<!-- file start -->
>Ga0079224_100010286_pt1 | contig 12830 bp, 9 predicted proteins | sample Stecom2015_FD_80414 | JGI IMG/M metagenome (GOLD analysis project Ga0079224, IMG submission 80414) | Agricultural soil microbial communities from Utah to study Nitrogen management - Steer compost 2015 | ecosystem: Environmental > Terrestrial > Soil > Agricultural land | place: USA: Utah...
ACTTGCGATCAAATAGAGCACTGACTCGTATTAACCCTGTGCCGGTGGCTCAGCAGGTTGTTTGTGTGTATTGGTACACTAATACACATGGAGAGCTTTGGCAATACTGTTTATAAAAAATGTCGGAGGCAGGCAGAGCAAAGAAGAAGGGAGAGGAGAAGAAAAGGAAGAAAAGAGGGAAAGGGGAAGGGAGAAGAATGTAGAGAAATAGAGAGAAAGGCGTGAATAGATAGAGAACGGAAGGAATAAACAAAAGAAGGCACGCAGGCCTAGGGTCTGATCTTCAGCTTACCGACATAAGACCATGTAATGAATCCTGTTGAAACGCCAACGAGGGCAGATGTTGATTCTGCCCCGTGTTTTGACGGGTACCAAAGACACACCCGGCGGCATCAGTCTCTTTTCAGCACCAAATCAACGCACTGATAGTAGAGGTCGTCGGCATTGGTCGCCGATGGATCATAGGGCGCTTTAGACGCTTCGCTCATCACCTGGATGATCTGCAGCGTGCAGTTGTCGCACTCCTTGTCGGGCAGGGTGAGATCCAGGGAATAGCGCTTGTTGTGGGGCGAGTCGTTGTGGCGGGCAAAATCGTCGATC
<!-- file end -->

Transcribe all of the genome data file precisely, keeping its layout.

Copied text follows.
>Ga0079224_100010286_pt1 | contig 12830 bp, 9 predicted proteins | sample Stecom2015_FD_80414 | JGI IMG/M metagenome (GOLD analysis project Ga0079224, IMG submission 80414) | Agricultural soil microbial communities from Utah to study Nitrogen management - Steer compost 2015 | ecosystem: Environmental > Terrestrial > Soil > Agricultural land | place: USA: Utah...
ACTTGCGATCAAATAGAGCACTGACTCGTATTAACCCTGTGCCGGTGGCTCAGCAGGTTGTTTGTGTGTATTGGTACACTAATACACATGGAGAGCTTTGGCAATACTGTTTATAAAAAATGTCGGAGGCAGGCAGAGCAAAGAAGAAGGGAGAGGAGAAGAAAAGGAAGAAAAGAGGGAAAGGGGAAGGGAGAAGAATGTAGAGAAATAGAGAGAAAGGCGTGAATAGATAGAGAACGGAAGGAATAAACAAAAGAAGGCACGCAGGCCTAGGGTCTGATCTTCAGCTTACCGACATAAGACCATGTAATGAATCCTGTTGAAACGCCAACGAGGGCAGATGTTGATTCTGCCCCGTGTTTTGACGGGTACCAAAGACACACCCGGCGGCATCAGTCTCTTTTCAGCACCAAATCAACGCACTGATAGTAGAGGTCGTCGGCATTGGTCGCCGATGGATCATAGGGCGCTTTAGACGCTTCGCTCATCACCTGGATGATCTGCAGCGTGCAGTTGTCGCACTCCTTGTCGGGCAGGGTGAGATCCAGGGAATAGCGCTTGTTGTGGGGCGAGTCGTTGTGGCGGGCAAAATCGTCGATC